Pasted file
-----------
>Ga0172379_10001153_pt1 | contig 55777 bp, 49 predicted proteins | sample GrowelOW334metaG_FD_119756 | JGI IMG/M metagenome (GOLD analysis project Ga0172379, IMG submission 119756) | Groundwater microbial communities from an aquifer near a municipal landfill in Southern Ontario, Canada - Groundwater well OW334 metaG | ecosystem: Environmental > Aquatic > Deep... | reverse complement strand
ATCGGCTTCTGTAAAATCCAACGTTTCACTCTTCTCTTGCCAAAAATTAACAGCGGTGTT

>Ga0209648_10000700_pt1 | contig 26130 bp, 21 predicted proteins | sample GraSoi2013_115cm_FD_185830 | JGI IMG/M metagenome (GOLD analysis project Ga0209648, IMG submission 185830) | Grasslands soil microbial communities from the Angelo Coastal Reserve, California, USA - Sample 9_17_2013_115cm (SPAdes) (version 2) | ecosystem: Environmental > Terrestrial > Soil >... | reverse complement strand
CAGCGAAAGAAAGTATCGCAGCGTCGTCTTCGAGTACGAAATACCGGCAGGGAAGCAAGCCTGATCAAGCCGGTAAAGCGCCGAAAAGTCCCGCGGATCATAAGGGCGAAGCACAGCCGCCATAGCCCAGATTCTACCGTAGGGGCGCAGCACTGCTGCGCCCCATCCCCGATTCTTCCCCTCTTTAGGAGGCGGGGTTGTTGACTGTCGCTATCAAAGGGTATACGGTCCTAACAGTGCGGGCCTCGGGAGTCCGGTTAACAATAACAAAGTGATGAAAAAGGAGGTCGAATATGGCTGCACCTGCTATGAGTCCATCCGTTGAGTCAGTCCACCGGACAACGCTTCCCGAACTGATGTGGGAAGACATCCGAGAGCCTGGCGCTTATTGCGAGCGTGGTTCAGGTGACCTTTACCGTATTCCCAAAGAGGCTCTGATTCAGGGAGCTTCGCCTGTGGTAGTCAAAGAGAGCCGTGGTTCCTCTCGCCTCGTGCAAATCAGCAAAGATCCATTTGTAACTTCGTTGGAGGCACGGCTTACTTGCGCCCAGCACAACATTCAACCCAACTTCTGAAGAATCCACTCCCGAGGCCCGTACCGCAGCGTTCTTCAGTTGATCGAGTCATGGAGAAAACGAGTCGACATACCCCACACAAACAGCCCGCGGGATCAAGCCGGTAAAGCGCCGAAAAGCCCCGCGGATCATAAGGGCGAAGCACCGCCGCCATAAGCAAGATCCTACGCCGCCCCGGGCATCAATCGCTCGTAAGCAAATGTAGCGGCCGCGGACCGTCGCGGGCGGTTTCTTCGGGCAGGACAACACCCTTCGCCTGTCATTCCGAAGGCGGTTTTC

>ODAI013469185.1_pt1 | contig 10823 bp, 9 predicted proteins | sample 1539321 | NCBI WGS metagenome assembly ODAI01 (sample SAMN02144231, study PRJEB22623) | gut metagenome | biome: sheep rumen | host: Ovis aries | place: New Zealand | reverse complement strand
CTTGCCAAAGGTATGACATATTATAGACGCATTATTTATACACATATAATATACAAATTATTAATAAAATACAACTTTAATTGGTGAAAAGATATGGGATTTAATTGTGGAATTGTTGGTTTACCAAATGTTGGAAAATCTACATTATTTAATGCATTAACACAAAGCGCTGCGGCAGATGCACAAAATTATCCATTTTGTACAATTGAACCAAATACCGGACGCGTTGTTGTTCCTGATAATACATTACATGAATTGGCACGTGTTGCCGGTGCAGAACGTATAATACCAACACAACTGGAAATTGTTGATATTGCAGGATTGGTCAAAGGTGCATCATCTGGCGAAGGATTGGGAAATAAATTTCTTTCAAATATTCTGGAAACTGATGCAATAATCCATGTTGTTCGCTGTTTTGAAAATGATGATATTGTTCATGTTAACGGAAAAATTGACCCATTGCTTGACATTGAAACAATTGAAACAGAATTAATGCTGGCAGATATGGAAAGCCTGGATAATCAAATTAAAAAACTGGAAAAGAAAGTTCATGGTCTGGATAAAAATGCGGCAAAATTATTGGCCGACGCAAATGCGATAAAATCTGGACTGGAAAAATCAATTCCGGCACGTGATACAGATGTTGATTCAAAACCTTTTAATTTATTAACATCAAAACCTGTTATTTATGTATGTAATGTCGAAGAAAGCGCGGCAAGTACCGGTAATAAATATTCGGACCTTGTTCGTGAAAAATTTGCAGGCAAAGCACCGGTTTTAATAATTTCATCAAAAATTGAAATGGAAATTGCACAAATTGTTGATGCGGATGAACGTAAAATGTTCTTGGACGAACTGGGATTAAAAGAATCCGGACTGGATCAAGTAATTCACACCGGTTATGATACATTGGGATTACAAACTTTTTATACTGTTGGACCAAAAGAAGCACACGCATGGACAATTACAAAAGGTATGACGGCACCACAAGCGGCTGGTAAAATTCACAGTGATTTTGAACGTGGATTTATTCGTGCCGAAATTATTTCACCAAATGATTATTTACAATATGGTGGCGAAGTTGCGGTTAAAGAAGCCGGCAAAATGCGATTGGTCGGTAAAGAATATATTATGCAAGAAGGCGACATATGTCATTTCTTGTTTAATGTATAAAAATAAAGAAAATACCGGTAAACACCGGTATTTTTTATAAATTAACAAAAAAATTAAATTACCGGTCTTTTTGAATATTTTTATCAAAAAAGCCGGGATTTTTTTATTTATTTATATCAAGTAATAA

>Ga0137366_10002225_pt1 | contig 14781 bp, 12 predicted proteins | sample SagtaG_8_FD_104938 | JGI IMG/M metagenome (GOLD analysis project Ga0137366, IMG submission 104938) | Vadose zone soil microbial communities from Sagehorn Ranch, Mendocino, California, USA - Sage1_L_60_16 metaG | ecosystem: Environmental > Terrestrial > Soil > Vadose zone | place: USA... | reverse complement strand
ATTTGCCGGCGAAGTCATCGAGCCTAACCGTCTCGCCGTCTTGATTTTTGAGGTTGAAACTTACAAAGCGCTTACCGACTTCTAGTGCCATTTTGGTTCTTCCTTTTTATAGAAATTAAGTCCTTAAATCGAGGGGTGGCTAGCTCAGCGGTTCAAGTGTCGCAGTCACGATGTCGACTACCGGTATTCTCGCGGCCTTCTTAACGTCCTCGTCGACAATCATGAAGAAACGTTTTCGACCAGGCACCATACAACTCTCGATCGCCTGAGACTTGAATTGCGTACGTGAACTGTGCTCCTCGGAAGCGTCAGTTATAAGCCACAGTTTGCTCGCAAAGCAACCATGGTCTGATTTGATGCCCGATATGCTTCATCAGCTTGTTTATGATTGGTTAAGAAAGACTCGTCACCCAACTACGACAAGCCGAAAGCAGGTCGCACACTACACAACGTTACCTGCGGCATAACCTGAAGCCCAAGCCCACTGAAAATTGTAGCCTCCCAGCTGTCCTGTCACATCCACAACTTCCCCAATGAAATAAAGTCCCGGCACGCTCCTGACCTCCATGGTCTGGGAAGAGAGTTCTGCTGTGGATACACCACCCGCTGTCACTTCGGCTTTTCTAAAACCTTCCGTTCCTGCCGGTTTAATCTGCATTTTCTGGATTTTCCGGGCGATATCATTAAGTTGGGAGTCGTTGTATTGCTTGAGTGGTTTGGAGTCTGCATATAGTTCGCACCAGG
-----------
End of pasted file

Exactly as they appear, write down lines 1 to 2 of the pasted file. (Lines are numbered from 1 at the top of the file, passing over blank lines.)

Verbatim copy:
>Ga0172379_10001153_pt1 | contig 55777 bp, 49 predicted proteins | sample GrowelOW334metaG_FD_119756 | JGI IMG/M metagenome (GOLD analysis project Ga0172379, IMG submission 119756) | Groundwater microbial communities from an aquifer near a municipal landfill in Southern Ontario, Canada - Groundwater well OW334 metaG | ecosystem: Environmental > Aquatic > Deep... | reverse complement strand
ATCGGCTTCTGTAAAATCCAACGTTTCACTCTTCTCTTGCCAAAAATTAACAGCGGTGTT